So let’s go a little darker for the finale this month. If you wanted to categorize, could be under ‘Goth’ (a term I might use to describe a wide variety of styles) maybe an off-shoot of ‘Industrial Dance’. Could fit under ‘Post Punk’ eighties style. I like the dynamics of this recording. The instruments in the song don’t sound computer generated. If you listen and pull it apart you can listen to the guitar line, hear the bass line as a separate piece etc. And for me, they sound like people actually playing instruments. A real clear place to hear this is at 1:59 where the song breaks down and is built up piece by piece. You’ll hear each instrument come in. In a style that’s usually deep in programming, that’s a nice change. And it all gets dunked in a deep vat of reverb and delay. I admittedly like that sound, but it could turn a song in to mush if not handled correctly. An example here is the kick drum. They got the tuning, mics and EQ set up to really capture the top end ‘slap’ so the kick cuts through all the reverb and drives the song along. The video continues that feel. And……….would it go on the dance CD for ‘Blacklight Nite’? Absolutely.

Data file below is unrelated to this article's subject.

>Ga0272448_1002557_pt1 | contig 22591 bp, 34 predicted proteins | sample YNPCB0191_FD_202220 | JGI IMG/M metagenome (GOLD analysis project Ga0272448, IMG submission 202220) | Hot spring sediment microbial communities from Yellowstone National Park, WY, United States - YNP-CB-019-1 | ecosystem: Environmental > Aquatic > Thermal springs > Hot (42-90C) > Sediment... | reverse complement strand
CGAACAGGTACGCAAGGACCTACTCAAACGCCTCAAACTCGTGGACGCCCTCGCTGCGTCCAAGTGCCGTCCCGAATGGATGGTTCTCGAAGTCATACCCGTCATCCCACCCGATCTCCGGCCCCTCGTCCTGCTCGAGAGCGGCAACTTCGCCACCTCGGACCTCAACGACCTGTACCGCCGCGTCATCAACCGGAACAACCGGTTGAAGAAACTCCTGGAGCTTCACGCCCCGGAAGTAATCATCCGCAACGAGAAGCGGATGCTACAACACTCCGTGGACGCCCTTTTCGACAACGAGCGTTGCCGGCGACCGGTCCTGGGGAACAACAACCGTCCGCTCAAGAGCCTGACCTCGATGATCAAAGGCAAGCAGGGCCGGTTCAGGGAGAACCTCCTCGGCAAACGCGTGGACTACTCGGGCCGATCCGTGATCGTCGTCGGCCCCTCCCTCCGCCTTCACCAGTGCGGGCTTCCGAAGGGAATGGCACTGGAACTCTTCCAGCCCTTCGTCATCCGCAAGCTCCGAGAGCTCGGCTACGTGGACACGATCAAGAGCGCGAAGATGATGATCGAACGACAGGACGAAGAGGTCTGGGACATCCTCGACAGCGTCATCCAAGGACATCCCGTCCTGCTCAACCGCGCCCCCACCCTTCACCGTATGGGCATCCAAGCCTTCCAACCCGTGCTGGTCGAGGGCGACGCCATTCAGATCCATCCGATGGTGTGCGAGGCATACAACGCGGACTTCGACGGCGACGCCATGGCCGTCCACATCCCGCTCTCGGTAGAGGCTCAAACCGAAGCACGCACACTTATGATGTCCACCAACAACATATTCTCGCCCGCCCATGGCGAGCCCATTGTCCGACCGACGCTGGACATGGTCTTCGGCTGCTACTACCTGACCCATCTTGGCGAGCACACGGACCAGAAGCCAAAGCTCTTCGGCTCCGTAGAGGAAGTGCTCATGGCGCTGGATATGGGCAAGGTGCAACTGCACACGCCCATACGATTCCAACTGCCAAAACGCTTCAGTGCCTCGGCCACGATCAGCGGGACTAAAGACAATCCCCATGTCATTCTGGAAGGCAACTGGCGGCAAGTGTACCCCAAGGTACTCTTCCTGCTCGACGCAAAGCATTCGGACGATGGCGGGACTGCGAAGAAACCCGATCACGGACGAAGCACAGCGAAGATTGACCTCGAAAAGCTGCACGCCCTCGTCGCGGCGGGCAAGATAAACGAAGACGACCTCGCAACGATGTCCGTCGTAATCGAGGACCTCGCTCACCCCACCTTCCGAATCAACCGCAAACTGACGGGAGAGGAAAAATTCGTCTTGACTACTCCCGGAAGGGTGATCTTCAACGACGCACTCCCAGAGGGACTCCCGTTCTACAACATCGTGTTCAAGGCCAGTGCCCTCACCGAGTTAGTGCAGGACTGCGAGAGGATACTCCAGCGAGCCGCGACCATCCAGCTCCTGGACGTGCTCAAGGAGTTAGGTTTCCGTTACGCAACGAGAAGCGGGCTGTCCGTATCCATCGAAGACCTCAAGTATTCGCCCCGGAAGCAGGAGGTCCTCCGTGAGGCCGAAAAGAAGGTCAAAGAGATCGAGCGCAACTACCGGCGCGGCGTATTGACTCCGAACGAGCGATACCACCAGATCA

Retro: Blind Faith – ‘Can’t Find My Way Home’

No need to over analyze this song. I imagine most people have heard it. In certain emotional moods I go back to classics that have always touched me. There are a lot of great songs out there and they’re great for different reasons. This song has so much emotion and it’s created by the vocal melody. That’s one of the rarest feats to pull off in song writing. And it gets multiplied by Steve Winwood’s amazing vocals and lyrics. There’s many ways to interpret the lyrics, literal and spiritual. For me it touches the despair and sadness I feel about what’s happening now. Life is too short for anger, hatred and the people who promote it. The older you get, the more you realize it.